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Essays in international trade

by Mukhopadhyay, Abhiroop.

Abstract (Summary)
iii In their attempts to become more open, policy makers can, with the best of intentions, adopt policies that have unforeseen and often undesirable side effects. Australia, New Zealand and Colombia in 1980s and 90s, attempted a gradual phase out of quantitative restrictions by converting quotas to equivalent tariffs followed by a reduction in these tariffs. This was undertaken by auctioning import quota licenses and using the auction prices as a source of information for setting equivalent tariffs. In Australia, bidders (who participated in a series of uniform price auctions) offered to pay, not a price for the license, but an ad-valorem tariff in excess of the base rate, or the premium for short. These licenses were transferable and a few brokers coordinated transactions in the secondary market. When auctioning quota licenses, the authorities wanted to discourage frivolous bidders as well as ensure that allocated licenses were claimed and utilized. To prevent frivolous bidding, only registered bidders could bid in the auction. To ensure utilization and discourage hoarding, security deposits were collected upon acceptance of allocation. These deposits were refunded when the licenses were used. The collection of security deposits may be seen as a harmless policy with the only discernable cost being the opportunity cost of the funds while they are on deposit. I (with Susumu Imai and Kala Krishna) argue in chapter 1 that, at least in the Australian context, this is not so. In Chapter 2, I (with Susumu Imai, Kala Krishna and Ling Hui Tan) examine the role of middlemen (brokers) in an imperfect secondary market for quota licenses. Middlemen facilitate trade when markets are thin, as potential buyers and sellers find it difficult to meet and transact directly. However, in thin markets, middlemen also have the ability to influence the terms on which trades occur, and the wedge they create between the buying and selling price limits the extent to which they facilitate trade. We develop and simulate a model of middlemen in the market for quota licenses and estimate the reduced form of the model using data from an Australian textile/clothing/footwear quota broker. Our simulations show that both prices fall over time and are inversely related to the stock held by the middlemen. When availability outside is higher or when people do iv not value the license very highly, both prices tend to fall. When there is greater dispersion of valuation in the economy, the wedge is larger. Welfare analysis suggests that the greater heterogeneity leads to greater welfare losses. Reduced form regressions bear out the predictions made by the simulated model.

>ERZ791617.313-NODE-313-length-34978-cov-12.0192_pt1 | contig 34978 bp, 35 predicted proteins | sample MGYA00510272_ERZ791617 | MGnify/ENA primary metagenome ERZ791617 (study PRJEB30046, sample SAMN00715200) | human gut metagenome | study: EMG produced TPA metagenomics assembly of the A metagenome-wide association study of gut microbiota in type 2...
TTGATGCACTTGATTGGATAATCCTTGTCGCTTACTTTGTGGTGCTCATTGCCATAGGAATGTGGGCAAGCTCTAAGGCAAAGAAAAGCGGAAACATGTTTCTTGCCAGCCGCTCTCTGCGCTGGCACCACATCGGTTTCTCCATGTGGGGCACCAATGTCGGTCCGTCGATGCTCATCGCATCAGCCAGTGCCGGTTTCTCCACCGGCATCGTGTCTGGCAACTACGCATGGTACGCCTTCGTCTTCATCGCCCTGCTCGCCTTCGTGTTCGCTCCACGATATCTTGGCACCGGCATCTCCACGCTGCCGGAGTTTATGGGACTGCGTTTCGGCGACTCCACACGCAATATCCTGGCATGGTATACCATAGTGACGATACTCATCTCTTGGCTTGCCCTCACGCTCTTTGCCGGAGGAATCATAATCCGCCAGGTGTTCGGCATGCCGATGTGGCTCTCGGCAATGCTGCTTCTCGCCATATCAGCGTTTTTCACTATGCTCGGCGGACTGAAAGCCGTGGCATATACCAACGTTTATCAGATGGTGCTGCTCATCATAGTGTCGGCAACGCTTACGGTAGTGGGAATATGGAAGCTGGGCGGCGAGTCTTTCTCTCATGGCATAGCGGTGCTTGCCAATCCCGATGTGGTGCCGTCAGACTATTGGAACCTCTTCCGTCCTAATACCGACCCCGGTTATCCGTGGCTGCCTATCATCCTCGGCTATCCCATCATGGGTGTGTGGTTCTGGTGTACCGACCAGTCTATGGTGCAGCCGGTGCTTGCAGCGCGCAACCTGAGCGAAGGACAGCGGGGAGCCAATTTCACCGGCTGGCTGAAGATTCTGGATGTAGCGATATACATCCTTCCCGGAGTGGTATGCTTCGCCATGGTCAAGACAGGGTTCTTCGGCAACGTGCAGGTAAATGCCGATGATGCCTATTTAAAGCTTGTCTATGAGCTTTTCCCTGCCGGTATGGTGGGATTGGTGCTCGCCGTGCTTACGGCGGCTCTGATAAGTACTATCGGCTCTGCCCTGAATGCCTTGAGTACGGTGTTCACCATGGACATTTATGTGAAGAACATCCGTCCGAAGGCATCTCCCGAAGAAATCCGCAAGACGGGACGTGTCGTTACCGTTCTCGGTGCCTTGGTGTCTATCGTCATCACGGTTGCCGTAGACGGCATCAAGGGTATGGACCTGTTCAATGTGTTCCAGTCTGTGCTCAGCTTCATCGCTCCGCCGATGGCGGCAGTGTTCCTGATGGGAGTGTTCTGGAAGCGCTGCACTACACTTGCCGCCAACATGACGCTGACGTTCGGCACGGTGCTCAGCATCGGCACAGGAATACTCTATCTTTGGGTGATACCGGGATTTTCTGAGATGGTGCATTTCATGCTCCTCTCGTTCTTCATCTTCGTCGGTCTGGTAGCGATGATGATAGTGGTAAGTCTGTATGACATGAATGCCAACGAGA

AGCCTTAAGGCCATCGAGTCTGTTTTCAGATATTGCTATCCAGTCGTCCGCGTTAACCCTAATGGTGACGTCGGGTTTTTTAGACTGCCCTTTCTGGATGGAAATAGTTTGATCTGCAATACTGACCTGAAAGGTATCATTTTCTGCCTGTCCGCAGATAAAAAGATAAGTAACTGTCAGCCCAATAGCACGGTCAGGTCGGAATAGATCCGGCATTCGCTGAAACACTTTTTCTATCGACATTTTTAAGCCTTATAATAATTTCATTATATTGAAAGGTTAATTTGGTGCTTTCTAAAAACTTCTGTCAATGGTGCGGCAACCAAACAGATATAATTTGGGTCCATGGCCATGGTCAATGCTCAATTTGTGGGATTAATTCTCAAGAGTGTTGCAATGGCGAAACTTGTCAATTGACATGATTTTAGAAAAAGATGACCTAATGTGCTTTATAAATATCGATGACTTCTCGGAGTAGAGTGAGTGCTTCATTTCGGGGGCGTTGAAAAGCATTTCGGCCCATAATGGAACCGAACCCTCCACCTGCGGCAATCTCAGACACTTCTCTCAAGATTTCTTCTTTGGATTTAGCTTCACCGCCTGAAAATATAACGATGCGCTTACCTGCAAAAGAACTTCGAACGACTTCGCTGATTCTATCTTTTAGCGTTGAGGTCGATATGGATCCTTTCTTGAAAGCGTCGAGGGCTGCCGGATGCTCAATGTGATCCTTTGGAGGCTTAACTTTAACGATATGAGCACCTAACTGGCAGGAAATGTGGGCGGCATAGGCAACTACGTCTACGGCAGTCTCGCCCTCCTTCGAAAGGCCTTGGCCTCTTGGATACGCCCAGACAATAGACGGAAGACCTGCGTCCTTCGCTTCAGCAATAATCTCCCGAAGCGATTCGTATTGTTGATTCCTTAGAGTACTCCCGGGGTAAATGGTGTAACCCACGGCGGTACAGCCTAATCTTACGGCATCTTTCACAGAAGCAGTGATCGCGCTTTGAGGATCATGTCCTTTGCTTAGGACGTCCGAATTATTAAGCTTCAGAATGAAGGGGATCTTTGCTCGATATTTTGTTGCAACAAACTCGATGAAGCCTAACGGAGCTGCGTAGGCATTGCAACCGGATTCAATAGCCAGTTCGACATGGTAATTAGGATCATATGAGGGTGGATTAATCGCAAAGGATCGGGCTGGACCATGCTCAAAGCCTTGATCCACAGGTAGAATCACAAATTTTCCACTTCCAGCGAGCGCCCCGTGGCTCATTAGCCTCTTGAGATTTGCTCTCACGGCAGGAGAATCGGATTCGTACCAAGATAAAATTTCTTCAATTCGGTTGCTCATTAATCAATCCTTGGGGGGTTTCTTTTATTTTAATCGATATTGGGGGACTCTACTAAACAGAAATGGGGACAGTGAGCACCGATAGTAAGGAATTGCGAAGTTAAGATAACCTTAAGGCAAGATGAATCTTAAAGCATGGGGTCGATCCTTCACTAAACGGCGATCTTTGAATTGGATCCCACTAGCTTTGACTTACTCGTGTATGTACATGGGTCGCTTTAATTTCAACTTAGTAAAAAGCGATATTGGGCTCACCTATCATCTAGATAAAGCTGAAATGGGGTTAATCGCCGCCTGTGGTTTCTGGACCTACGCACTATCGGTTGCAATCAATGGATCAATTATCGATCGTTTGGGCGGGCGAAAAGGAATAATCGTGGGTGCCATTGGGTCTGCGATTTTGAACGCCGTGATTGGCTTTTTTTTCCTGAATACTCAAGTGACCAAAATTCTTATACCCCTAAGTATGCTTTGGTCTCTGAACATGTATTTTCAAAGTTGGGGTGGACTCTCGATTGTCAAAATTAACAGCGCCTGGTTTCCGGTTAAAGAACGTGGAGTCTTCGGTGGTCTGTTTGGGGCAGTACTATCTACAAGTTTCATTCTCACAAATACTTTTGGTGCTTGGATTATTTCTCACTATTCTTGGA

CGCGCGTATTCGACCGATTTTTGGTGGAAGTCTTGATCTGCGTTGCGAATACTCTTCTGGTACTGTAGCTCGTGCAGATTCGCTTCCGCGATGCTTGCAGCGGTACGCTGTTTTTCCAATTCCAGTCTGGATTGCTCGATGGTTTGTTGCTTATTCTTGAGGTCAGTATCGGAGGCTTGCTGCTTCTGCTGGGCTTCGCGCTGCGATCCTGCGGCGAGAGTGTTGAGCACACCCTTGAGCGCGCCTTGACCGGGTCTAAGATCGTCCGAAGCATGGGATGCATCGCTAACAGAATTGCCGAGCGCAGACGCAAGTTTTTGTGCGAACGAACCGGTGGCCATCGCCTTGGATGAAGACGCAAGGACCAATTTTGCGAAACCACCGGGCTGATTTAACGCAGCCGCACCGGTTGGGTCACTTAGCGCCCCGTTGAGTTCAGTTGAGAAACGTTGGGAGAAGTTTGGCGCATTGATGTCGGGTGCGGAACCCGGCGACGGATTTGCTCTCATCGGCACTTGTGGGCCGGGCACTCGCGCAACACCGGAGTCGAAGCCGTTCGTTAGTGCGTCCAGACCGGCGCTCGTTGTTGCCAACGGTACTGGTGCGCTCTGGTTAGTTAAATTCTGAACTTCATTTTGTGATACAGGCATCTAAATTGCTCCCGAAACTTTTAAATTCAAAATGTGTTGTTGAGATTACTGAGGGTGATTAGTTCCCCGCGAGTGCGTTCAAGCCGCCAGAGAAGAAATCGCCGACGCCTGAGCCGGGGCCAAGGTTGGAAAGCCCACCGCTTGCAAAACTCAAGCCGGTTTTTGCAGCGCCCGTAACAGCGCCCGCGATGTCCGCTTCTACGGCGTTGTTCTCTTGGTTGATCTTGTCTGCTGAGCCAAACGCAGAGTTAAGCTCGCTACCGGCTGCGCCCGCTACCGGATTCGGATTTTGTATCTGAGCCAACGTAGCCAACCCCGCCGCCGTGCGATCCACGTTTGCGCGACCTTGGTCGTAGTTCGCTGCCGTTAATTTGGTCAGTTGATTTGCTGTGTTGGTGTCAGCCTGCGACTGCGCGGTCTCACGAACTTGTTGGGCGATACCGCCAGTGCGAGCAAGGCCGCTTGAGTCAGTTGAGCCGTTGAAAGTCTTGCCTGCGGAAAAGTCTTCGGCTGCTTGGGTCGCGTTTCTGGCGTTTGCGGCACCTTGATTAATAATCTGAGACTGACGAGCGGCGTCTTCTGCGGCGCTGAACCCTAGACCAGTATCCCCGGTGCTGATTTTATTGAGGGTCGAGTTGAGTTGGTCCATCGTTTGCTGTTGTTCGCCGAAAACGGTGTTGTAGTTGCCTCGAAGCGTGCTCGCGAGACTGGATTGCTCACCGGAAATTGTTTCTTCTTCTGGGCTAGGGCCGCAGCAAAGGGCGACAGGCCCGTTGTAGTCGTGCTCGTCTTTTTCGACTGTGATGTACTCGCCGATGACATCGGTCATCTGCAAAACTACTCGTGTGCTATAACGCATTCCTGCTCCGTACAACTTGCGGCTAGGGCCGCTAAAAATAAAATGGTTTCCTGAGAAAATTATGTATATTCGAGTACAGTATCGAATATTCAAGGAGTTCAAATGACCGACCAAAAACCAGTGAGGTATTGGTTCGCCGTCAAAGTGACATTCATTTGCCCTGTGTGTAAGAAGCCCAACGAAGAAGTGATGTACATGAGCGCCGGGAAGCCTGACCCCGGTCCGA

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School:Pennsylvania State University

School Location:USA - Pennsylvania

Source Type:Master's Thesis

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